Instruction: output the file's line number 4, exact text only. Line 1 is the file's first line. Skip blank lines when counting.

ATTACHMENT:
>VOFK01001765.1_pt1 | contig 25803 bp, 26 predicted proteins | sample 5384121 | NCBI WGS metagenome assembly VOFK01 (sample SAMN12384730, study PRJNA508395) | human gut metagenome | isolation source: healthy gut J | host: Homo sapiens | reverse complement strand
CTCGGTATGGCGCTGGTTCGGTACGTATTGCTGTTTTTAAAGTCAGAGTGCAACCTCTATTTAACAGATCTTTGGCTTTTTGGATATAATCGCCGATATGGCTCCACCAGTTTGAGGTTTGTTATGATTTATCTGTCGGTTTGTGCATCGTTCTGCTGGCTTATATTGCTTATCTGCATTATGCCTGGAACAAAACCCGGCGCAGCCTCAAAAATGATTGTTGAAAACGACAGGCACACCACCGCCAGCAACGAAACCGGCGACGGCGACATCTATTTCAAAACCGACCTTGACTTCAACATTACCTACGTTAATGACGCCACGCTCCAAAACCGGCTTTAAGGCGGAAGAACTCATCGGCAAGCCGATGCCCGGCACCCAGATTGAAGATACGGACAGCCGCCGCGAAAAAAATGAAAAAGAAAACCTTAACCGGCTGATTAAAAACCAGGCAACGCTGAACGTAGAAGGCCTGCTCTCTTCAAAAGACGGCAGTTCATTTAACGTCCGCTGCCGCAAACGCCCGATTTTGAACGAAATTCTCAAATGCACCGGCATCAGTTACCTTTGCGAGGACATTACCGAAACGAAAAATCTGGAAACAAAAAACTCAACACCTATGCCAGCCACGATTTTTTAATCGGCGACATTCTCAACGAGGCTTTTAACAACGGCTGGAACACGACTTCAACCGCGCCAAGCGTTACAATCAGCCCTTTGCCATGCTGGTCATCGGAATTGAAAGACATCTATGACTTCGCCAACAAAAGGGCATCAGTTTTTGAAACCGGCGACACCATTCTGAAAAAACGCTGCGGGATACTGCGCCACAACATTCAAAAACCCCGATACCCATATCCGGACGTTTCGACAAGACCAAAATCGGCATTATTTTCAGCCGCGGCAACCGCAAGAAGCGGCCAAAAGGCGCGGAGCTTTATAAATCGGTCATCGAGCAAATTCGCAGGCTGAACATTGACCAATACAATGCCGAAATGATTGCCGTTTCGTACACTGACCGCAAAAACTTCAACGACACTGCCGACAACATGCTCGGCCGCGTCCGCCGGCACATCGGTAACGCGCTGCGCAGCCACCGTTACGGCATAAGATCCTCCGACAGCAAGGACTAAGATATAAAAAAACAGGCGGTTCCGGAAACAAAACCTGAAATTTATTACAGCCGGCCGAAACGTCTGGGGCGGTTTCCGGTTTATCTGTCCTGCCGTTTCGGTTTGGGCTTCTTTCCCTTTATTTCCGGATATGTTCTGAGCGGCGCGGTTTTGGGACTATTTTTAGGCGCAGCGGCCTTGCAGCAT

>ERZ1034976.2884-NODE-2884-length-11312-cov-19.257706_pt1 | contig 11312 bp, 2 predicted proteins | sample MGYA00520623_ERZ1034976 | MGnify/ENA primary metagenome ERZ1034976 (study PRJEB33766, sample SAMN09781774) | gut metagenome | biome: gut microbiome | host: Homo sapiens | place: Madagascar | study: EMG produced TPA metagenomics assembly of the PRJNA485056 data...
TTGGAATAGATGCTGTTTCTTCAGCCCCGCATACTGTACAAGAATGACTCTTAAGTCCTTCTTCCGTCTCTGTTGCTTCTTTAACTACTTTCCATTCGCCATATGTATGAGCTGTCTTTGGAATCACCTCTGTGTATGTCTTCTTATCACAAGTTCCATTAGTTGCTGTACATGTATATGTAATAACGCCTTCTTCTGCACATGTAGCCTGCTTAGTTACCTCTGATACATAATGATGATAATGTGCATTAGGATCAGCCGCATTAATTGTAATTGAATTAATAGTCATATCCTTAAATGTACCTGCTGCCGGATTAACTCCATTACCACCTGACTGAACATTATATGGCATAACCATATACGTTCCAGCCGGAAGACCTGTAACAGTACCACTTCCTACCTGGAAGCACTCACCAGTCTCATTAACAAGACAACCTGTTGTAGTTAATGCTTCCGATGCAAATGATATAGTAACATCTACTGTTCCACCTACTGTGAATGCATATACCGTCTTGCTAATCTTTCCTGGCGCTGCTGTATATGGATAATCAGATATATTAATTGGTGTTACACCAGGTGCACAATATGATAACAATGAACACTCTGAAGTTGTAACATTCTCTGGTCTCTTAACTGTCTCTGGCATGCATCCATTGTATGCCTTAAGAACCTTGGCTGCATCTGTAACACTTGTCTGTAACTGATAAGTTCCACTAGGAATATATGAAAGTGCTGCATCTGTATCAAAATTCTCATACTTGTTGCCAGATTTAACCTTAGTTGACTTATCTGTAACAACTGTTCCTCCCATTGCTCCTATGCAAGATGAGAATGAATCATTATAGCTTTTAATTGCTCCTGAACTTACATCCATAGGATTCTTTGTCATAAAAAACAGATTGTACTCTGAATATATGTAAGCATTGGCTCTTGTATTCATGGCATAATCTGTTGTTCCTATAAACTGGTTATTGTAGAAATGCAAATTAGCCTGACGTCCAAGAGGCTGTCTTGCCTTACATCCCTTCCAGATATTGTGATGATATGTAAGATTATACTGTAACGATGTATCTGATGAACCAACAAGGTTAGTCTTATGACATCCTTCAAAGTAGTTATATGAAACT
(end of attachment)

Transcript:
TTGGAATAGATGCTGTTTCTTCAGCCCCGCATACTGTACAAGAATGACTCTTAAGTCCTTCTTCCGTCTCTGTTGCTTCTTTAACTACTTTCCATTCGCCATATGTATGAGCTGTCTTTGGAATCACCTCTGTGTATGTCTTCTTATCACAAGTTCCATTAGTTGCTGTACATGTATATGTAATAACGCCTTCTTCTGCACATGTAGCCTGCTTAGTTACCTCTGATACATAATGATGATAATGTGCATTAGGATCAGCCGCATTAATTGTAATTGAATTAATAGTCATATCCTTAAATGTACCTGCTGCCGGATTAACTCCATTACCACCTGACTGAACATTATATGGCATAACCATATACGTTCCAGCCGGAAGACCTGTAACAGTACCACTTCCTACCTGGAAGCACTCACCAGTCTCATTAACAAGACAACCTGTTGTAGTTAATGCTTCCGATGCAAATGATATAGTAACATCTACTGTTCCACCTACTGTGAATGCATATACCGTCTTGCTAATCTTTCCTGGCGCTGCTGTATATGGATAATCAGATATATTAATTGGTGTTACACCAGGTGCACAATATGATAACAATGAACACTCTGAAGTTGTAACATTCTCTGGTCTCTTAACTGTCTCTGGCATGCATCCATTGTATGCCTTAAGAACCTTGGCTGCATCTGTAACACTTGTCTGTAACTGATAAGTTCCACTAGGAATATATGAAAGTGCTGCATCTGTATCAAAATTCTCATACTTGTTGCCAGATTTAACCTTAGTTGACTTATCTGTAACAACTGTTCCTCCCATTGCTCCTATGCAAGATGAGAATGAATCATTATAGCTTTTAATTGCTCCTGAACTTACATCCATAGGATTCTTTGTCATAAAAAACAGATTGTACTCTGAATATATGTAAGCATTGGCTCTTGTATTCATGGCATAATCTGTTGTTCCTATAAACTGGTTATTGTAGAAATGCAAATTAGCCTGACGTCCAAGAGGCTGTCTTGCCTTACATCCCTTCCAGATATTGTGATGATATGTAAGATTATACTGTAACGATGTATCTGATGAACCAACAAGGTTAGTCTTATGACATCCTTCAAAGTAGTTATATGAAACT